Sunday, November 30, 2008

The Best Prize

I consider myself a lucky person. My women’s kayak group holds a weekly prize draw and I have won so many times that I finally requested my name be removed from the hat out of sheer embarrassment. I’ve won % off coupons, free coffees, hats, pens, you know, all the usual prize items. What I’d really like to win is a Tech for a Week. Someone who can answer all those nagging techie questions I never seem to find time for. Someone who can look at my online spaces and suggest ways to maximize and streamline my efforts. Someone who will write a personalized handbook for me so that when I try to replicate something I have done a few months before I can refer to the notes rather than reinventing. Somehow it’s more frustrating to have to learn how do something a second time than it is the first.

I’m not always so lucky. Yesterday I had a brilliant (well in my own mind, anyway) post ready to go. I thought that I had published it but when I went back later it had completely vanished. No post, no draft, nothing. I suppose it’s out there somewhere circling Earth with all those millions of undelivered email.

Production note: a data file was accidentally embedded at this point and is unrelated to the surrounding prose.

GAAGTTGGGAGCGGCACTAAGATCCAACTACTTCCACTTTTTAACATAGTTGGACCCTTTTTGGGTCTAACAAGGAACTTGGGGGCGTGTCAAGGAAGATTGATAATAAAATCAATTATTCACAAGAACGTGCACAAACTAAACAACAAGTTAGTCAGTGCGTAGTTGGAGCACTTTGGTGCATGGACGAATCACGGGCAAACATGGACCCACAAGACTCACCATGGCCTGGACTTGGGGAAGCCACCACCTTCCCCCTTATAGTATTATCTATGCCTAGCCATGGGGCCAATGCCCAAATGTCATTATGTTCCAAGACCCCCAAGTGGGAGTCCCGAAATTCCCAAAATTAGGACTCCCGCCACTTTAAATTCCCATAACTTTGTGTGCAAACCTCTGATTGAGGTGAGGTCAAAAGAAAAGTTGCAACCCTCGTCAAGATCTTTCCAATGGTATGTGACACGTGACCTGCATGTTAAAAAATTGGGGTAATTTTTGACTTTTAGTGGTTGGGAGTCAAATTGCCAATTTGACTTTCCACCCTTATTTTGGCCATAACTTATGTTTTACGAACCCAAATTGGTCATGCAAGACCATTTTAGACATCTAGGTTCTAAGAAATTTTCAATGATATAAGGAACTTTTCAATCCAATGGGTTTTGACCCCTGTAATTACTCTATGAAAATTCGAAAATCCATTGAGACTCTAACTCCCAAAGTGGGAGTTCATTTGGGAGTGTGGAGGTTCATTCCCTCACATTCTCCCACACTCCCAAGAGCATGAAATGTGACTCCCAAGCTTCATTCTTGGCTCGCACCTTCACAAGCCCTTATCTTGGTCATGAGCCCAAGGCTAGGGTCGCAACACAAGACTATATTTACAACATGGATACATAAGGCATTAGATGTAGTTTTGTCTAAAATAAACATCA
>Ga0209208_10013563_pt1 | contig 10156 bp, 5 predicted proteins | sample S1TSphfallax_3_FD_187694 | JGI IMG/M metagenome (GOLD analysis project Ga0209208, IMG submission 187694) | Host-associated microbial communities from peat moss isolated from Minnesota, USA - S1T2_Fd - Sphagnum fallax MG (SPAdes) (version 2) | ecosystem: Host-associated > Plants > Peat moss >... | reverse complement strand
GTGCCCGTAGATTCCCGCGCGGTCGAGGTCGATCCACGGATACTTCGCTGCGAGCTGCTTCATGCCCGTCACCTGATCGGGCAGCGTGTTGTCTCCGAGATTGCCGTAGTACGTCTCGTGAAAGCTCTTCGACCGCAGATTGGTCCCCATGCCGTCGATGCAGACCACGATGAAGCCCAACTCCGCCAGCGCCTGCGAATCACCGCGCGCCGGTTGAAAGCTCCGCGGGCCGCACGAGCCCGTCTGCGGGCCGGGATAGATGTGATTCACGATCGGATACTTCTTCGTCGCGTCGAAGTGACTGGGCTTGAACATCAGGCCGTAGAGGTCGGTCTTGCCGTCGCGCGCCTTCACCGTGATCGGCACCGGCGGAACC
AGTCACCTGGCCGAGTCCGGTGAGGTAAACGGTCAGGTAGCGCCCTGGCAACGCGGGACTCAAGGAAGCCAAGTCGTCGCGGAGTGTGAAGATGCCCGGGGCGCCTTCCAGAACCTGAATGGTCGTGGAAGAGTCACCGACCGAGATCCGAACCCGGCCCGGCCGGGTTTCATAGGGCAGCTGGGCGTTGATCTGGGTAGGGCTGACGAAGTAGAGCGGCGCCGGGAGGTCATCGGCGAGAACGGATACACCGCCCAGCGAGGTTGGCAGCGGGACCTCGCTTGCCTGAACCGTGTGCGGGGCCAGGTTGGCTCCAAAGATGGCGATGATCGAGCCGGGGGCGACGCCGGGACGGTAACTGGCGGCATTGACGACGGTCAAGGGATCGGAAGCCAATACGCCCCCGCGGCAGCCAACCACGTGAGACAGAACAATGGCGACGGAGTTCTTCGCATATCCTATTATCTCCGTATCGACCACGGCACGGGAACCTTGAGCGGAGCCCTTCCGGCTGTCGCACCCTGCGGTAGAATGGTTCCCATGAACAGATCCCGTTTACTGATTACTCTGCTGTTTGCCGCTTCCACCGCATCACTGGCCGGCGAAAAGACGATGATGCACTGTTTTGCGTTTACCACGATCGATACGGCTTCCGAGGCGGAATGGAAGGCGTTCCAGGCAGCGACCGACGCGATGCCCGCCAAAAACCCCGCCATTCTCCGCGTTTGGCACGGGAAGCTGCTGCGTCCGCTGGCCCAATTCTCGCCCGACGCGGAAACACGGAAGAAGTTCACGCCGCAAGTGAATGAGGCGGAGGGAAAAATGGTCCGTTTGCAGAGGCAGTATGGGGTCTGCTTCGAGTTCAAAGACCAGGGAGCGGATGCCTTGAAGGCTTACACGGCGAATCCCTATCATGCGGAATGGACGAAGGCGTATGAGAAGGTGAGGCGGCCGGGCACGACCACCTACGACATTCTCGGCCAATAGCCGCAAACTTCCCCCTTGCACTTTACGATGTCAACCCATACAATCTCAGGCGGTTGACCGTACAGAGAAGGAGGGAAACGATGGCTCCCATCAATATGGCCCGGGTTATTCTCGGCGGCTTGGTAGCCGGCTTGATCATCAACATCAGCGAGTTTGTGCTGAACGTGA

cartoon from

Cartoon by Dave Walker. Find more cartoons you can freely re-use on your blog at We Blog Cartoons.

Things I found this week:

YALSA has published their 2008 Popular Paperbacks for Young Adults themed booklists and also their 2009 nominations in the categories of Dead, Dying & the Undead; Fame & Fortune; Journey>Destination; and Spies & Intrigue.

The NY Times has posted it’s 100 Notable Books of the Year 2007 list and it’s Notable Children’s Books of 2007.

Clover Leaf Photo used under cc license from kaibara87 at with thanks to Compfight for finding it.

Thursday, November 20, 2008

Independent Novel Units


One of your most powerful tools for making an independent novel study unit a success is to acknowledge those students for whom reading is drudgery. One student I know amazed himself by reading his book in a single night when he tried the Two Bookmark Trick. Here are some simple tricks I use:

• The Two Bookmark Trick - If you have a deadline to finish reading a book follow this simple rule. Divide the number of pages in the book by the number of days you have to read. Use one bookmark to mark your target for the day. Use the second bookmark to mark your place. Most people find that they can easily reach their goal and often read beyond their daily limit. Setting the goal gets kids into the first 15 pages of their book and hooks them.

• The Flood Book - Someone in a course I took some years ago suggested that everyone needs a book with them in case they are trapped by a flood. Take the book everywhere you go. All those 5 minutes you spend in the car waiting while your mum picks up a quart of milk or drops off your sister could be spent reading.